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Ngāti Koata Online Pānui

Ngati Koata online iwi news centre

Ngāti Koata Iwi Pānui

In this section you can read our our regular newsletter, Koata Pānui. We will also post media statements issued by us, and other news that we feel will be of relevance and interest to Ngāti Koata members. Below there is also a direct feed from our Facebook page.

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Click on the links below to access our monthly email pānui…


Recent Koata Pānui

He mihi nā Santana Mackey

Tēnā koutou e te iwi o Ngāti Koata, He mihi nui ki a koutou mō tō koutou tautoko me āwhina ki ahau. It is with humble heart that I wish to acknowledge and thank Ngāti Koata for the Kaiapa Jack Kohe Scholarship that I recieved in May 2016 to assist me in my studies of...

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Tēnā rā kōutou katoa e te whānau o Ngāti Koata   The Trust Board would like to give its thanks and appreciation to the iwi for taking part in the recent hui and taking up the opportunity for voting on the restructure and amendments to the deed.   The result has shown...

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Koianei ngā whakaritenga mō te marae mō te mārama e tū mai nei, me kī te Haratua.

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Our rangatahi have been having a fantastic time at their wānanga reo this week at Te Haeata in French Pass. Here are just a few pictures from their hike up the maunga during a day trip to Rangitoto. There are much more pictures and stories to share once they return.

Ka mau te wehi rangatahi mā!

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Ngāti Koata Trust Kaiwhakahaere Taiao Jarom Hippolite attended the Sustainable Seas Workshop that aimed to improve how people's values are included and considered in marine decision-making.

It was held in Waitohi Picton with representatives from Te Ātiawa, Ngāti Kuia and other stakeholders, including researchers.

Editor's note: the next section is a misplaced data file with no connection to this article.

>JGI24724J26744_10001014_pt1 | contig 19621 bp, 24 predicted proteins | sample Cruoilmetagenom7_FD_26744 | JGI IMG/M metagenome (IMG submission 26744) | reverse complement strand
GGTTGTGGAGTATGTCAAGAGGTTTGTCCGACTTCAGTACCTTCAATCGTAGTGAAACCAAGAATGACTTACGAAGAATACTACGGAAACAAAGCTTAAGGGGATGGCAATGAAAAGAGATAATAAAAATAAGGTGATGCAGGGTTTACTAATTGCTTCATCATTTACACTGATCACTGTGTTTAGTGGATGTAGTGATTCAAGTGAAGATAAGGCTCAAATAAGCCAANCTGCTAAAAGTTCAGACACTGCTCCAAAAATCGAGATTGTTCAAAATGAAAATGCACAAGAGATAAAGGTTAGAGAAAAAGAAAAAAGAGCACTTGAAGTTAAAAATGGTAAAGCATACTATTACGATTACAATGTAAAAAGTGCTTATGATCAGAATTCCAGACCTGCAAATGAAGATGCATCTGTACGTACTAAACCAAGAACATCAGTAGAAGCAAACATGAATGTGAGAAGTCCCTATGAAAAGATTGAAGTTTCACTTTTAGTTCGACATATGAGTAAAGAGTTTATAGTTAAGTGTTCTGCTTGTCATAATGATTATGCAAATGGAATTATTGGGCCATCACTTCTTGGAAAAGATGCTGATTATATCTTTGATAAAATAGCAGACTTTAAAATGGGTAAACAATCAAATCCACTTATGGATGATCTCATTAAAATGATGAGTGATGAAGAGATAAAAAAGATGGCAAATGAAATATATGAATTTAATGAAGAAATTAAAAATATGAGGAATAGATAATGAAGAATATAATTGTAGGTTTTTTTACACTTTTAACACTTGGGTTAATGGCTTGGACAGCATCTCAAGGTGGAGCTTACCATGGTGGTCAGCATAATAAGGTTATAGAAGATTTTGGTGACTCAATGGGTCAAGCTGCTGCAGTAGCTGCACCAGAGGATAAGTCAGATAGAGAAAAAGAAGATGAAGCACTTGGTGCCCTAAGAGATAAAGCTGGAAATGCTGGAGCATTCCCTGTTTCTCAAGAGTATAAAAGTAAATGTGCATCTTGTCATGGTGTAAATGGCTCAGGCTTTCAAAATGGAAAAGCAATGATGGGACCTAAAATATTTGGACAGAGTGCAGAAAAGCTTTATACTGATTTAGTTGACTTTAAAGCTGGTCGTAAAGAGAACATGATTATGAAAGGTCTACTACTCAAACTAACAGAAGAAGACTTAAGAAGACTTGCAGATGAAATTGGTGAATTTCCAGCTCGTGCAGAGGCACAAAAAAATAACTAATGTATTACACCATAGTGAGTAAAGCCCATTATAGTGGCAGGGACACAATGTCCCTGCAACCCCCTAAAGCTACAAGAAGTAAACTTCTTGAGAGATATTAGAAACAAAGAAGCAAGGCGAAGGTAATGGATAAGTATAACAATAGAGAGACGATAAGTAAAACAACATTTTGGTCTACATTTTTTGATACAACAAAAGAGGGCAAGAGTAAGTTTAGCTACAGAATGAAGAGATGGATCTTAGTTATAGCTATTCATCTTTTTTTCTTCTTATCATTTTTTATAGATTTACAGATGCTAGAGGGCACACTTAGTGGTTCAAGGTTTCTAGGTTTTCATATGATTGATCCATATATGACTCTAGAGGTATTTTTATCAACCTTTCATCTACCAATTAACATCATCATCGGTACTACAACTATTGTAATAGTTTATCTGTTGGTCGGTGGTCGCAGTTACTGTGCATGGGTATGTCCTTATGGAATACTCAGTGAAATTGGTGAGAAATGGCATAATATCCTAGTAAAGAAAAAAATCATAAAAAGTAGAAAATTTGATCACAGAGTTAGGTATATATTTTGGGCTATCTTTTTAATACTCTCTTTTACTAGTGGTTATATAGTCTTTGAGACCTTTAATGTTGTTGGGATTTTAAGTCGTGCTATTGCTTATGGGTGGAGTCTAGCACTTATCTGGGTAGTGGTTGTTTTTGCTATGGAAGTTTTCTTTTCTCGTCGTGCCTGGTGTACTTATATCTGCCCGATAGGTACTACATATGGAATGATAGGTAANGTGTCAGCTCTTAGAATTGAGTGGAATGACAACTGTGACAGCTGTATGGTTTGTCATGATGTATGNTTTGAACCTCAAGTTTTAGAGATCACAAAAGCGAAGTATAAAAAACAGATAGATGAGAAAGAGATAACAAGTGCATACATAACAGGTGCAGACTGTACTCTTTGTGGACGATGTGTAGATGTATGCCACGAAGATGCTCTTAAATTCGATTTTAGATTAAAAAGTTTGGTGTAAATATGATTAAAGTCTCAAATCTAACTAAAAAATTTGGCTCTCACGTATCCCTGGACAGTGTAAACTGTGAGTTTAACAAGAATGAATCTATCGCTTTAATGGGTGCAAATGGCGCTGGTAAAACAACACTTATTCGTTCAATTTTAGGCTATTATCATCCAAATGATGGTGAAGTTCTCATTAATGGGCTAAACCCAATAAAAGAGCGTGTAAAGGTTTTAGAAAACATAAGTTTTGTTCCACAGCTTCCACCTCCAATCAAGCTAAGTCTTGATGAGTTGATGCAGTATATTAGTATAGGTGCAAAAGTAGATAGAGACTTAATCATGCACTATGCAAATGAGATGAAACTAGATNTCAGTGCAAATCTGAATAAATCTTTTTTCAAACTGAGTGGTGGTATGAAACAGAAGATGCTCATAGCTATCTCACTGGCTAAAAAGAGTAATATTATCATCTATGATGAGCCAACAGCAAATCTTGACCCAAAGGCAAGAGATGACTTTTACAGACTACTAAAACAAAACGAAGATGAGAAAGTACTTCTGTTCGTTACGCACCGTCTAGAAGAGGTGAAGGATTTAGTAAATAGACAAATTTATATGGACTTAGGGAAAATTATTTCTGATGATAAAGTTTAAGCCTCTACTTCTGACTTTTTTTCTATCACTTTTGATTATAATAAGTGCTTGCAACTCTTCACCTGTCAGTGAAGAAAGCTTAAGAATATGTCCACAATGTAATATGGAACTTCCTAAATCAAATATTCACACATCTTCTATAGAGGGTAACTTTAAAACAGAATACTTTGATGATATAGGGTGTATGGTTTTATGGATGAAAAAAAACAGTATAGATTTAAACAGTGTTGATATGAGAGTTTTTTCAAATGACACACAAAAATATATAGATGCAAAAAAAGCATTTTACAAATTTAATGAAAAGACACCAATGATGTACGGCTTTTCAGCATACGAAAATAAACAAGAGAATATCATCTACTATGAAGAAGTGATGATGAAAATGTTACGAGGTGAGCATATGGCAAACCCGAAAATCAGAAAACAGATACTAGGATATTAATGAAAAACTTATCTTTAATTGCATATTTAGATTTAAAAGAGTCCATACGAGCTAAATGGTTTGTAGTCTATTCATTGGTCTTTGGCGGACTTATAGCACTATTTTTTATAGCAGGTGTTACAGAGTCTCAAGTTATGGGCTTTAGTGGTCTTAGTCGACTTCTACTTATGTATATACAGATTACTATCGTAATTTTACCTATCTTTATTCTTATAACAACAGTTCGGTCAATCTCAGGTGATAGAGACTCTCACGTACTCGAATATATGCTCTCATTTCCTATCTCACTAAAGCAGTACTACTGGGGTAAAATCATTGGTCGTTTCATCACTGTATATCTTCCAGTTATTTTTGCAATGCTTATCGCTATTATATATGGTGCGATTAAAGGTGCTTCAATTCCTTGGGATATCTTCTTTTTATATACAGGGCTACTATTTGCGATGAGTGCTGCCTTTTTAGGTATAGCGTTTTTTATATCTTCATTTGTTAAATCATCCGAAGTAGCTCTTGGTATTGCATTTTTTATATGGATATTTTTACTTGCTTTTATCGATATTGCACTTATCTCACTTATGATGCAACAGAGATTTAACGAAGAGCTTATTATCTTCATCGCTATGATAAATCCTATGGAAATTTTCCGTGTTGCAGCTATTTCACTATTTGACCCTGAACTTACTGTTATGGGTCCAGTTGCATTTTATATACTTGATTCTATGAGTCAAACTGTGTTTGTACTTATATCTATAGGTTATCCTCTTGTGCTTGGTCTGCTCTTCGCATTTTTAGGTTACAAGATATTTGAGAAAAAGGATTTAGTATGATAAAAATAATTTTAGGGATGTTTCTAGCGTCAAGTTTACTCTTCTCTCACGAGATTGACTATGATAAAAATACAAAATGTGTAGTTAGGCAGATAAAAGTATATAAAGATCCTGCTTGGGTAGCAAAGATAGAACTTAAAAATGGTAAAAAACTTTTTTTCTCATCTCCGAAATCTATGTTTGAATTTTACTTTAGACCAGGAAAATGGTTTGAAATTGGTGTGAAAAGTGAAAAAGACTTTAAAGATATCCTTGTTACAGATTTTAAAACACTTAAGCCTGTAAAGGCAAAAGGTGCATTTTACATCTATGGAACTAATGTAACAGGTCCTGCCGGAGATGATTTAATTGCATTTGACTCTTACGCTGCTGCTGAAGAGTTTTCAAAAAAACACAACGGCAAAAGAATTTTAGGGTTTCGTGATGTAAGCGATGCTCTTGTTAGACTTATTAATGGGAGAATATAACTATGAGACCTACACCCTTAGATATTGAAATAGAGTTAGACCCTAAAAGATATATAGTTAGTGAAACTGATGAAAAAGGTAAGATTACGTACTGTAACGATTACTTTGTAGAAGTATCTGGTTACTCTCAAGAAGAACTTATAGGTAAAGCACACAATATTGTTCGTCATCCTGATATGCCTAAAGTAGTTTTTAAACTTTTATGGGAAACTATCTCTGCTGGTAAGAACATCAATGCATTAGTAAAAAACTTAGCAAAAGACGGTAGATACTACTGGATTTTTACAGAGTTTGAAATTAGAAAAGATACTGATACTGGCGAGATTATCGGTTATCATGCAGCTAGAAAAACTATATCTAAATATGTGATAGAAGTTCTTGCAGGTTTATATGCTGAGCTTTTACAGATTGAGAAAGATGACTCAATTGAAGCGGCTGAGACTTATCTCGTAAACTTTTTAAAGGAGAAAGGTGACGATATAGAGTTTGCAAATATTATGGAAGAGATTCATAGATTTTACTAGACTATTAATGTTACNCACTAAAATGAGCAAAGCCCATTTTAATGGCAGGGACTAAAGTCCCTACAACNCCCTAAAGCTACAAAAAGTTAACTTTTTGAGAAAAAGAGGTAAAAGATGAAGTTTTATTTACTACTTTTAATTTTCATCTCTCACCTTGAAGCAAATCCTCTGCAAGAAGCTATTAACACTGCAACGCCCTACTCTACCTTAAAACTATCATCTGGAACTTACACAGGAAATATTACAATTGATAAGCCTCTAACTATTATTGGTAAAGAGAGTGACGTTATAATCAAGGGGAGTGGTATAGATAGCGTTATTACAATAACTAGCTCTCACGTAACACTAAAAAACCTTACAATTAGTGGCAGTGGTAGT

Ka mau te wehi!

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He hokinga mahara ki a rātou. Ka maumahara tonu tātou ki a rātou.

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We found some old pics of the concert partys that used to be held aboard the ships going between Wellington and Australia. The ships would berth at the old wharf at Moki Bay before leaving NZ, and our nannys, koros, auntys and uncles would perform kapa haka concerts on the ships.

The Rene whānau used to have their homestead there, and whānau would travel from all over the island to perform.

Can anyone name any of them?

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RONGOĀ: Kohukohu
Common name: Chickweed
Botanical Name: Stellaria media

Kohukohu was the only weed that grew on the kūmara fields. It was never harvested because it was thought to be an excellent fertiliser. Kohukohu is rich in minerals and proteins and this may account for its medicinal properties. Kohukohu is well known for being used as a poultice, an eyewash, as an expectorant, as a blood cleanser, for rheumatism, skin diseases and bruises.

Dermatological complaints: Kohukohu leaves were warmed on live embers and applied to the affected area of skin diseases.

Wounds and bruising: The following mixture was made: Harakeke root, twelve leaves from the kohukohu, five leaves of the mahoutou and plenty of water. This was then boiled, strained and cooled before drinking to treat bruises.

Kohukohu was also used for diseases of the ear. The plant was boiled and the steam that was produced was guided into the ear canal with a funnel.

Source: Māori Rongoā: Medicinal Native Plants of New Zealand. Dr Rosemary Beresford et al, Otago University School of Pharmacy

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